Some of you already know the reason why I haven’t posted to the blog in recent weeks. An exciting opportunity dropped into my lap, and pursuing that opportunity has been exhausting, exhilarating, and edifying (alliteration unintentional).
Here are the deets. I was asked (through my agent) on February 15th about writing a book — on an expedited schedule — on Jeremy Lin. It was understood that various authors (some of whom specialize in “crash books”) would be rushing to market to tell Jeremy’s story. Most (actually, to my knowledge, all) of the authors had no connection to Jeremy, and a handful did not share his Christian faith. The publisher wanted something more substantial, less tabloid-y than the other products would be, and something that reflects seriously on Jeremy’s faith. Since I had interviewed and written on Jeremy previously, I was approached.
There was never a proper proposal, but we had a couple publishers bidding and came to terms with the original publisher, Hachette.
So, in the end, I agreed to do it. In fact, it’s done. I had three weeks to write the book. By the grace of God, and with the assistance of friends and family, it came together beautifully. I sought to tell the story in a way that’s true to Jeremy, that honors his family, and that glorifies the God he serves. “Jeremy Lin: The Reason for the Linsanity” will be in bookstores in mid-to-late April, under Hachette’s Center Street imprint — in the Sports section at Barnes and Noble.
I’ll write a couple posts over this week and next that explain my decision in greater detail — why I think sports matter, how they can be sources of spiritual growth both for athletes and for fans, and so forth — but I wanted to answer some shorter questions in a single post:
1. Why are you writing a crash book about an athlete? Don’t you write more about theology and politics?
I write in multiple genres, about anything I find compelling and important. For those who don’t know, I was a junior national champion gymnast and my experience in gymnastics was one of the most powerful formative influences on my faith. Ever since, I’ve been keenly interested in the ways athletes live their spiritual lives and their athletic lives together. That’s why I interviewed Jeremy in the first place, and why I interviewed other athletes and coaches, like Dominique Moceanu (gold medal winner with the Magnificent Seven in 1996), Tony Dungy (Super Bowl winning coach), Michael Chang (French Open winner and a trailblazing Asian American athlete), Nick Harris (NFL punter, now with the Jacksonville Jaguars), Samantha Peszek (silver medal winner with the US gymnastics team in Beijing 2008), and so on. I love stories like that of Sally Ward, a rhythmic gymnast who felt called by God to leave the sport even as she reached her peak and was Olympics-bound — and Kim Anthony, an African American gymnast who rose out of deep poverty through her athletic gifts and now serves with Athletes in Action — and Ryan Mossakowski, a high school football star in Texas with character in spades — and Stephen McCain‘s spiritual journey (even though it greatly differs from my own!) through gymnastics.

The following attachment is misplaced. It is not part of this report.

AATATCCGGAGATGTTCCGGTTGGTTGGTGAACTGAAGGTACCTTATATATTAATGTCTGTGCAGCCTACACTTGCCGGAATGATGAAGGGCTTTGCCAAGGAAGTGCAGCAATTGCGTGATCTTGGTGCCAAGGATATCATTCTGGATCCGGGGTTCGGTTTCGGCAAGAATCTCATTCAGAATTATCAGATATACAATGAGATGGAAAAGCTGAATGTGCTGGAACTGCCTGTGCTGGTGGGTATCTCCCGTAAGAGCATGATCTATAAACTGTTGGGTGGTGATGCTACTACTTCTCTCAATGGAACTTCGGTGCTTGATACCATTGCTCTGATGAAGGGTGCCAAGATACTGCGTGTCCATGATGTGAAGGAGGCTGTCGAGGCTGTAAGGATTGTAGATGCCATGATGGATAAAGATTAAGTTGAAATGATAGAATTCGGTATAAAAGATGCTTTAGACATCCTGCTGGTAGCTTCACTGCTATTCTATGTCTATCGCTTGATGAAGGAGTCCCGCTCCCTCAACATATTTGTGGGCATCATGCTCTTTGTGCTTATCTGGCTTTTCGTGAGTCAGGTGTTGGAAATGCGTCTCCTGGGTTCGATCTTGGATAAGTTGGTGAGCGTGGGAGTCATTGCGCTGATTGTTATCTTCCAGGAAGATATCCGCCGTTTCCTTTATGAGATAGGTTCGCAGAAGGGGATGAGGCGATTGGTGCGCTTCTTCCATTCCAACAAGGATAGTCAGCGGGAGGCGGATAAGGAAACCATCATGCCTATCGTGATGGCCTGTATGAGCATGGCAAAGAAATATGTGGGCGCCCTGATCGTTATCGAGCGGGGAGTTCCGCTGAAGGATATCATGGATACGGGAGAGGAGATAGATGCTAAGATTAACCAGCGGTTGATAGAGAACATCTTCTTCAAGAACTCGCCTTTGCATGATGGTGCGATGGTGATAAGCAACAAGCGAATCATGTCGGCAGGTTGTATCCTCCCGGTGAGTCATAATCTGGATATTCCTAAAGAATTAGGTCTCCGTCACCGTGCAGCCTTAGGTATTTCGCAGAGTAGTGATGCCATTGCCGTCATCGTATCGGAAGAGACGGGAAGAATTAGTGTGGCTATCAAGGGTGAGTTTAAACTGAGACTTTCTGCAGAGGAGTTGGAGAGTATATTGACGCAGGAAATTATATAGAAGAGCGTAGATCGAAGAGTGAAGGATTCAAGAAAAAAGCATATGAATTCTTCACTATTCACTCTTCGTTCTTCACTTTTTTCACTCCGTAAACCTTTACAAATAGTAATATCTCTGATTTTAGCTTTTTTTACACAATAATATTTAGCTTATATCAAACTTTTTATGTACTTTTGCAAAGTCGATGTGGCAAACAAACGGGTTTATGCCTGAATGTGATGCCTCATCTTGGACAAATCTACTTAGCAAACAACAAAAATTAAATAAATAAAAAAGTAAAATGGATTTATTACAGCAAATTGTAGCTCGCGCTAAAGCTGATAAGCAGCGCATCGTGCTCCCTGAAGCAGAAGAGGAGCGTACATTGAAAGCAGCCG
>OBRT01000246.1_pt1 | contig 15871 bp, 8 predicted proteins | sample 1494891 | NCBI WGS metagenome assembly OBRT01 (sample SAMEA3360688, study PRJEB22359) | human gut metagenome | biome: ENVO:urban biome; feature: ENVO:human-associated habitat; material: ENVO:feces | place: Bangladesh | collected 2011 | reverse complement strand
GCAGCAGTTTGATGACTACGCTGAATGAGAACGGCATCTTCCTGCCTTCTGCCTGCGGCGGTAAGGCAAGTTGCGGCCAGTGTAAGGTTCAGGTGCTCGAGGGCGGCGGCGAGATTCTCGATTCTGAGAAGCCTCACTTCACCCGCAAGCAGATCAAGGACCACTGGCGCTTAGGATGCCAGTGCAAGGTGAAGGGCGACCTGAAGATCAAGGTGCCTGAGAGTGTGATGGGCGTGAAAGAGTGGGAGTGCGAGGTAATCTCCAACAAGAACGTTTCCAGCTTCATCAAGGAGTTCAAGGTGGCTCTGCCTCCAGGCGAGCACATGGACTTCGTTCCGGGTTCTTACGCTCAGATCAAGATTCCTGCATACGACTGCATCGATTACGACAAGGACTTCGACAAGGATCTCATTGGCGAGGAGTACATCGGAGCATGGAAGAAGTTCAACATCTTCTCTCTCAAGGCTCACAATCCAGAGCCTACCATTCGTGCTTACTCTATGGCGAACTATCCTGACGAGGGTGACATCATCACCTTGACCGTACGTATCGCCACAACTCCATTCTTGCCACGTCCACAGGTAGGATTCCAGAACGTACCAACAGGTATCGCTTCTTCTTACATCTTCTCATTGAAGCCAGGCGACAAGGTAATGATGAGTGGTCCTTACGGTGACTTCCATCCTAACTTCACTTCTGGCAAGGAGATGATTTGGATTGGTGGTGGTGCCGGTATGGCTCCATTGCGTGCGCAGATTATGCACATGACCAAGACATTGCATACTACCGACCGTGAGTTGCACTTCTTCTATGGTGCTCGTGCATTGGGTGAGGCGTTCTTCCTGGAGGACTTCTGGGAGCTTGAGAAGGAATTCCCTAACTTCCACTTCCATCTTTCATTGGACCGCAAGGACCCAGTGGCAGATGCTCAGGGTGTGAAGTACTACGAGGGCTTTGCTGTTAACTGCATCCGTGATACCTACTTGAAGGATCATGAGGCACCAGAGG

Jeremy Lin is not an insta-celebrity, a sort of NBA version of Paris Hilton, famous for being famous. The seven-game winning streak he pulled off between February 4th and February 15th was a legitimately stunning athletic achievement, a spectacle of the highest order, and a deeply revealing moment for our culture. Even better, the story of how Jeremy came to the NBA is just as miraculous as the story of what he did once he got there. I had a chance to tell a great story of faith and perseverance, a story that would reach around the world and potentially have a great impact. I couldn’t pass it up.
2. Did you have Jeremy’s cooperation?
The short answer is no. Jeremy and I were corresponding as the Linsanity began, making arrangements (with Jeremy and his very kind manager) for another interview. However, digital books were being released that made a hash of his life story, and reporters were doing everything but digging through the family trash bins in search of more information about Jeremy. A piece in the New York Timesrevealed his parents’ bankruptcy. This was a loss of face for his family, and I think the parents — Jeremy’s mother Shirley in particular — were frustrated, overwhelmed, and felt as though they were losing control of the narrative. So I was told that they were drawing back from cooperation with any books until they had the time to evaluate their options and choose the way in which they wanted to tell their story. That makes perfect sense.
Sooner or later, Jeremy will write his own memoir. It will be fantastic. He has a compelling story to tell, and he can tell that story with greater detail than anyone else. What I produced — as you will see — is quite different. In a way, I’m glad I was not coauthoring a memoir with him. When you coauthor a memoir you have to write in the celebrity’s voice, and you’re rather limited to their ideas or ideas you can coax out of them. I was able to write in my own voice, with my own perspective on his life, his explosion onto the public stage, and what it reflects about life and faith, ethnicity and community.